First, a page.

The cage doors opened as the park ranger announced their entrance; they hurried into the compound to perform. I thought that a circus is a circus is a circus, calling one a zoo does not change that. Turning round I saw a rat run across the path from inside the Tigers enclosure. I looked to follow the rats progress and realised that in the zoo, apart from the humans, he was the only happy animal in here. He disappeared down a drainpipe. The rain was getting heavier, the Tigers looked bedraggled and damp as they went about their act: clambering up and down poles to get food.

I realised I was enjoying the spectacle, felt vaguely guilty about this and decided to have a look at the caged birds to confirm the irony of it all: predators not able to hunt, birds not able to fly (not properly anyway) and humans not able to resist looking at it all.

Before getting to see the birds I saw some bats, I had not seen them this close before, and they were amazing things. They actually do crawl along looking like Dracula; they hang upside down, with what looks like a cape wrapped around them. The way they fly is to glide, but in the small cage they were in they didnt fly far. As I turned to leave I heard a shout, Ivor? it was a hesitant male voice. I turned round; saw a fat red faced bloke, short, about five foot two, bald, like me, with a quizzical look on his face.Is that you mate? It is, isnt it, Ivor, Green Lane School? Leazes End? Yes. Who are you? I enquired suspiciously, anxious to avoid contact with any of the numerous bad influences from my past.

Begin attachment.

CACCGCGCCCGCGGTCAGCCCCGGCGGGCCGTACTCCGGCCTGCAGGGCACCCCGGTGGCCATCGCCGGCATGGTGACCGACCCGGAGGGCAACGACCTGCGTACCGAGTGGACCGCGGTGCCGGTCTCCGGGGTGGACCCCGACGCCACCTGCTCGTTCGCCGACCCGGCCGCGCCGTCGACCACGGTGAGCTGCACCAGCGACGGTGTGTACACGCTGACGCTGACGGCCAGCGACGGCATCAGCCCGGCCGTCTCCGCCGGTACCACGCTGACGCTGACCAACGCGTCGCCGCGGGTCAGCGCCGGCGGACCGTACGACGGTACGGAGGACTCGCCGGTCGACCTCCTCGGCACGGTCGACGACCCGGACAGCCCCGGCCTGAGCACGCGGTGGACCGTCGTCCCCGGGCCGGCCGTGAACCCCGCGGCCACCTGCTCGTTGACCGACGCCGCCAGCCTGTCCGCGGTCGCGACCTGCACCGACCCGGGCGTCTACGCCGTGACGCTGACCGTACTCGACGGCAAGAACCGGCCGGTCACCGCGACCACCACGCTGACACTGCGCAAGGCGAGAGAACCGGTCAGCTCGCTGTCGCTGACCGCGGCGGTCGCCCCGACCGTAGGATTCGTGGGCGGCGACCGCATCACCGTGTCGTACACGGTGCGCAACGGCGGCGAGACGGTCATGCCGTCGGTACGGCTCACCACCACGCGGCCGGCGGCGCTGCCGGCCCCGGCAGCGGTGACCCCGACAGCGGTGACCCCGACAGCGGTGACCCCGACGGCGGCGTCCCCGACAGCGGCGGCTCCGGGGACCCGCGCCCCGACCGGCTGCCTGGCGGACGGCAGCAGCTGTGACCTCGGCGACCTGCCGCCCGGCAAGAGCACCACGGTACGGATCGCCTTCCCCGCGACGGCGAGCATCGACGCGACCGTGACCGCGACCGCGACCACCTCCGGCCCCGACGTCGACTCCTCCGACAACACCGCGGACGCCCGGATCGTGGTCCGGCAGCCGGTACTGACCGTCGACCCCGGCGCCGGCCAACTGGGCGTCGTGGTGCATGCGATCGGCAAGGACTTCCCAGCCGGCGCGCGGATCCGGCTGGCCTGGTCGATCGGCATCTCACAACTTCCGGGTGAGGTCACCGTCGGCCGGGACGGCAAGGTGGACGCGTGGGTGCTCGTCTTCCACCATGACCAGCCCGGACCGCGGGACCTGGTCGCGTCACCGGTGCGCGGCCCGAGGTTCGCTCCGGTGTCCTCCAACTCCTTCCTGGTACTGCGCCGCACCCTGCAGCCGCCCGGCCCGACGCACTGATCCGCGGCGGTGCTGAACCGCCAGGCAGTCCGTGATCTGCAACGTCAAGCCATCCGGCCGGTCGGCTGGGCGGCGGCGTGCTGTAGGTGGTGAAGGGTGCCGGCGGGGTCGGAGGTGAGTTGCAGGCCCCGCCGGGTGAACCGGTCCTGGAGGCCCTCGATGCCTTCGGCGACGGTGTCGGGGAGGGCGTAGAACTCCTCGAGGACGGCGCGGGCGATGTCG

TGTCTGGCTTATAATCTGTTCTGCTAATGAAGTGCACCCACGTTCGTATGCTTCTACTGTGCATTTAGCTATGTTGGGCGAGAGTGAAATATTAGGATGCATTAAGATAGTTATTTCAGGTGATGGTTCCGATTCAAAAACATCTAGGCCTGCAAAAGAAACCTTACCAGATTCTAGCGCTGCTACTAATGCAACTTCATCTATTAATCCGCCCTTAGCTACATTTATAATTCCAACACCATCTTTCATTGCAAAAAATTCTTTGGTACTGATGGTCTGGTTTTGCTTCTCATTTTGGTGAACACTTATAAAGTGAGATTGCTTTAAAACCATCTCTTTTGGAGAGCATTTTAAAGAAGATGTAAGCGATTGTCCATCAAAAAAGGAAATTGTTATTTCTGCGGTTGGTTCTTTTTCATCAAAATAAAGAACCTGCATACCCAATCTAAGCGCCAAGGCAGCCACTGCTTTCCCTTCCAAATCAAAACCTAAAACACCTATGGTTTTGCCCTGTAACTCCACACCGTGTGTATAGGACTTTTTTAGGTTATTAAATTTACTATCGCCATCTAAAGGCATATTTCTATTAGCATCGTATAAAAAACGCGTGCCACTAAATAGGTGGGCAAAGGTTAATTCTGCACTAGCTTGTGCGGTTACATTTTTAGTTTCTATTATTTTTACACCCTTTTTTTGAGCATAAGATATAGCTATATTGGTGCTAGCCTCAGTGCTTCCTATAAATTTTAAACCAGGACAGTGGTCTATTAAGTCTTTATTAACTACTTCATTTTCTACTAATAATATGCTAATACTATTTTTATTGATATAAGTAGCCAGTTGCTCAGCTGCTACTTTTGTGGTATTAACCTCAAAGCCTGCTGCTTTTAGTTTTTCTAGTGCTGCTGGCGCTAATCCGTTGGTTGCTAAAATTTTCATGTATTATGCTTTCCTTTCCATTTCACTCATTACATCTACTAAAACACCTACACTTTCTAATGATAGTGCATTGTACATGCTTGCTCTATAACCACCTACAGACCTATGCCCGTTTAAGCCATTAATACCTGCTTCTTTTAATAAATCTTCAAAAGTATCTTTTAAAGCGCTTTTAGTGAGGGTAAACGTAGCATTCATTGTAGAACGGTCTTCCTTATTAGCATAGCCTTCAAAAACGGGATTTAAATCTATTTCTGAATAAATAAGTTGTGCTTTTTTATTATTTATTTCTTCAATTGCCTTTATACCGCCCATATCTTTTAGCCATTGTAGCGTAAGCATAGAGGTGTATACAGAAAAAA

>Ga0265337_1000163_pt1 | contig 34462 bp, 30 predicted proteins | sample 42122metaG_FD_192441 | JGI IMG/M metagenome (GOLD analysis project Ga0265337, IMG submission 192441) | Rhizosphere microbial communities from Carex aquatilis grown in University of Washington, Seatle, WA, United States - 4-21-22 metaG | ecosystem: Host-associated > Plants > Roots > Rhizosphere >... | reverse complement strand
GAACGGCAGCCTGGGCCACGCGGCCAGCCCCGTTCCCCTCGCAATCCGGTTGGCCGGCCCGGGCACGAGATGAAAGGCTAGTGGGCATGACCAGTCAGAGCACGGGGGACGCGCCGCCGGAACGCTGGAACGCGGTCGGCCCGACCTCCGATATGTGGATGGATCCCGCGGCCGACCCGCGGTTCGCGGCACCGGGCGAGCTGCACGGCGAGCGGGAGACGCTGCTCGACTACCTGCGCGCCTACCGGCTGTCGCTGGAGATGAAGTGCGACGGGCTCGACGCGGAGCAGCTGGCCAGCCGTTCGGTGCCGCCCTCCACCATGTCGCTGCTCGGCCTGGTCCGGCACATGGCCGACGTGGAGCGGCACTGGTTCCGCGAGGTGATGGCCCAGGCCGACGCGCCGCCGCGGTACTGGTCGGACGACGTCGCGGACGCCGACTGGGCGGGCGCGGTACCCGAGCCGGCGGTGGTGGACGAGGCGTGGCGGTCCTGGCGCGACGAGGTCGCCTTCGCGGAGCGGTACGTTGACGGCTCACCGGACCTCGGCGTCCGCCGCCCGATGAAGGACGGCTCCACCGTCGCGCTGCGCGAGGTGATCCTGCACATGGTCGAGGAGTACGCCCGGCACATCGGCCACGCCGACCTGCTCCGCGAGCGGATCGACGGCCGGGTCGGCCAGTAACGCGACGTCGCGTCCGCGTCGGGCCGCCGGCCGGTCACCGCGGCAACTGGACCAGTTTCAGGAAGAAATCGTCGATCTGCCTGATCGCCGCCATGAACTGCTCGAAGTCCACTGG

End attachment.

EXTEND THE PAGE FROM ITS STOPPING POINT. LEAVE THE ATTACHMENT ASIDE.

Paul, Paul McCoy, how you doing, must be twenty years? he said.A life sentence, I thought unkindly, just been released then I suppose.

Good to see you Paul. How are you keeping? I said unconvincingly.

Paul was a geezer, it has to be said. He was sent off to a seminary when he was twelve by his Mum in the hopes that he would reform and be a priest. I met him when I was fourteen, he had just been released from Borstal. Introduced to our class by the form teacher he went on to explain who he was, why he was there and what he had done. He then made the mistake of asking Paul to get up and say a few words about why he quit the seminary.

Paul reminded me of a Tiger in many ways: uncompromising, untameable and unrepentant: he was not a willing performer; he stood up in front of all of us. Fucking bollocks is what it is he said, and then, tipping his cap to the class, he left, in high dudgeon. Forever afterwards he was a marked man. He always managed to escape though, like the rat: he always had a bolthole to disappear down, while the wilder beasts he mingled with were locked up. We exchanged pleasantries for a while. He had joined the army, stayed fifteen years, has a wife and three kids and drives a taxi for a living. My mobile rang, answering it I bid him farewell and went to the shop and caf, not enough heating but the coffee was good and the staff pleasant. Would I go again? I bought a season ticket.

Ivor Griffiths